Douglas Mill on BBC News suspiciously welcomes in the OFT recommentations to open up the legal services market - the public are fooled, but we know the Law Society is planning to keep control of standards of admittance into the legal profession so nothing will really change.
Don't know these days whether the SNP or the Conservatives are running Scotland after the latest round of reports on the OFT recommendations for opening the legal services market in Scotland.
Imagine that - all those SNP voters voting for change in Scotland and getting the Tories running the show, as Bill Aitken, the rather odd choice for Justice Committee Convener hounds the Justice Secretary to resist any opening up of the legal services market in Scotland.
It seems the Cabinet Secretary for Justice is already thinking along the lines of Bill Aitken, with reports in the Scotsman newspaper of Mr MacAskill seeking a "Scottish solution" to a national problem. Surely that can only mean doom, given the lack of any credibility the legal profession has to reform itself ?
Suggestions abound the OFT should come in and fine the Law Society for market manipulation - which, although it probably won't happen, might be a good wake up call to those who are happy for the legal profession in Scotland to follow the Titanic on a one way cruise to disaster.
Peter Cherbi's piece over at "A Diary of Injustice in Scotland" tells it far better than we ever could - Justice Secretary seeks Scottish solution for legal reform as Tories urge lawyers should get their own way
HAMISH MACDONELL SCOTTISH POLITICAL EDITOR
MINISTERS insisted yesterday they would not be pushed into introducing full competition into Scotland's law services, despite a call by the UK's competition watchdog to lift restrictions.
The Office of Fair Trading has recommended current rules on how legal services are provided be reformed to open up the profession to competition from new providers, including high-street banks and supermarkets.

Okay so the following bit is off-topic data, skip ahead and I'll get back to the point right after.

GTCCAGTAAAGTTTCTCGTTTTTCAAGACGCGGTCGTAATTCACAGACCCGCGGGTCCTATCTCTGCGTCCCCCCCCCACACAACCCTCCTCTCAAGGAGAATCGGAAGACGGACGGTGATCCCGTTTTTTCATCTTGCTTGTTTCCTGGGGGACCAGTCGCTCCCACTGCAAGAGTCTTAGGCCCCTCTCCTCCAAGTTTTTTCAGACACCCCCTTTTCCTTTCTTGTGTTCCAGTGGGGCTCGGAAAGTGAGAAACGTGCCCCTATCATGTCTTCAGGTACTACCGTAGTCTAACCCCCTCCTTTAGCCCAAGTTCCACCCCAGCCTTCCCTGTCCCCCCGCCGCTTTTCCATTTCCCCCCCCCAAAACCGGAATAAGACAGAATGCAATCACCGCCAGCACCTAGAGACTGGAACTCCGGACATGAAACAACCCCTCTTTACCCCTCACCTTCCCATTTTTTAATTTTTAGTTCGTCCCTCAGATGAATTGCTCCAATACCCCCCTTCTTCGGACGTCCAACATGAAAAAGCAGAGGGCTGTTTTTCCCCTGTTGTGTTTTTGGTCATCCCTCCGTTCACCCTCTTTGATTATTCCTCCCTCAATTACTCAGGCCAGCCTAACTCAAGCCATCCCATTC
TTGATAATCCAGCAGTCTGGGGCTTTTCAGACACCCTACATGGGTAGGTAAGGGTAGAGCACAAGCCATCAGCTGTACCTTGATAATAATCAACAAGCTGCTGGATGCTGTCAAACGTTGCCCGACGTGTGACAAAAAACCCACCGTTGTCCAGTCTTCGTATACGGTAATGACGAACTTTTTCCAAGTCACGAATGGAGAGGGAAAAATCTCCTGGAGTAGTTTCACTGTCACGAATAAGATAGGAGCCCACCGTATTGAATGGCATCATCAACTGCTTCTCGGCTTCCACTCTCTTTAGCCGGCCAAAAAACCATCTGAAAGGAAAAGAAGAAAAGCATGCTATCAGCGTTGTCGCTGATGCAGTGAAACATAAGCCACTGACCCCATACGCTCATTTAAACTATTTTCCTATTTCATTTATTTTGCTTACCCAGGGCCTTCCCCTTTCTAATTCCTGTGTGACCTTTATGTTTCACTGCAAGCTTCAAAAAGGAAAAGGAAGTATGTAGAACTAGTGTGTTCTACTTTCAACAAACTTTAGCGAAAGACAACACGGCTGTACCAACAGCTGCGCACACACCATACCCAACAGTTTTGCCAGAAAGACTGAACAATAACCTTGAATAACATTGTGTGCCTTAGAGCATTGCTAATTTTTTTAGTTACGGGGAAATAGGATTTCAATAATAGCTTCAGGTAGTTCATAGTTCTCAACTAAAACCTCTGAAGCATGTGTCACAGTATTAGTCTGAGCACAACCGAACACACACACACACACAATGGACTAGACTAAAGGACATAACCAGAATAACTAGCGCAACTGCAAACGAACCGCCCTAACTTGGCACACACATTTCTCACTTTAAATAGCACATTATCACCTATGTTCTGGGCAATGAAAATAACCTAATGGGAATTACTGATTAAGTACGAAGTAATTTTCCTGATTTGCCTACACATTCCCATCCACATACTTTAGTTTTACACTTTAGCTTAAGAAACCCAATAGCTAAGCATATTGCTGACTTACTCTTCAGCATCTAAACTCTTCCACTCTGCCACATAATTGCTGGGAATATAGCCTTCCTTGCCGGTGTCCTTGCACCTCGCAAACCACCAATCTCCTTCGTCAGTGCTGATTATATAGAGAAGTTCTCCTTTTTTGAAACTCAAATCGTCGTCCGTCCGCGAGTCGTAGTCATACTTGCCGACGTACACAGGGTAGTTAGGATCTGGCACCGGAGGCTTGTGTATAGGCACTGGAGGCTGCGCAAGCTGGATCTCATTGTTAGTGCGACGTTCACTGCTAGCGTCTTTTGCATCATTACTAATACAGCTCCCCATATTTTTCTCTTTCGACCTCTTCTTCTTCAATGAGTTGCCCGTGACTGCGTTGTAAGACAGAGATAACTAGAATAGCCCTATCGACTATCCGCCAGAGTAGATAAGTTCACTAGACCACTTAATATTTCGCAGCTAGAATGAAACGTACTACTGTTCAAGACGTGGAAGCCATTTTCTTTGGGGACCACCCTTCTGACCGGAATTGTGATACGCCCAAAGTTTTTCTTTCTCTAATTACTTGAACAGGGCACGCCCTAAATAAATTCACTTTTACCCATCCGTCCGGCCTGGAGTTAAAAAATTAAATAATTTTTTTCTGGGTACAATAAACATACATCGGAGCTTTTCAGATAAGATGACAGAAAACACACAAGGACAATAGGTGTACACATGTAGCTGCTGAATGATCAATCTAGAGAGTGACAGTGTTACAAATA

Kenny MacAskill, the Justice Secretary, has three months to formally reply to the OFT but yesterday his spokesman said that, while the minister accepted the current situation could not continue, he would not just follow the OFT's decision.
Instead, Mr MacAskill wants to work out a solution with the profession in Scotland, not have a decision imposed on him.
Law services in England are being deregulated and the OFT believes Scotland should go the same way.
But the Executive spokesman said Mr MacAskill did not believe it was right just to follow the English example; instead, he wanted a "Scottish solution".
The spokesman said: "The Justice Secretary has already made clear that the status quo is not an option. However, he is equally insistent that he does not see any point in the profession blindly following the approach of the profession south of the border.
"We are looking for the Faculty of Advocates and the Law Society to help design distinctively Scottish solutions."
Douglas Mill, chief executive of the Law Society of Scotland, also took a cautious approach, saying he wanted to develop an intrinsically Scottish solution.
Mr Mill said: "The Society wants to see Scotland's legal profession thrive in today's global market. What we must ensure, though, is that Scotland seeks its own solutions and that access to justice and protection of the public remain core."
Colin Gray, managing partner of McGrigors LLP, one of the country's biggest law firms, welcomed the OFT's ruling, claiming that, if implemented by the Executive, it would allow ambitious firms to grow.
"Such liberalisation will enable providers of legal services to gain access to more capital, attract and retain talent and develop new service lines," he said.
But Bill Aitken, the Conservatives' justice spokesman, warned that the changes might result in big businesses "muscling in" and squeezing out smaller firms.
"These measures will cost more, reduce rather than increase choice and result in a loss of legal expertise," he said.
And he added: "I urge the new Scottish government to resist these plans."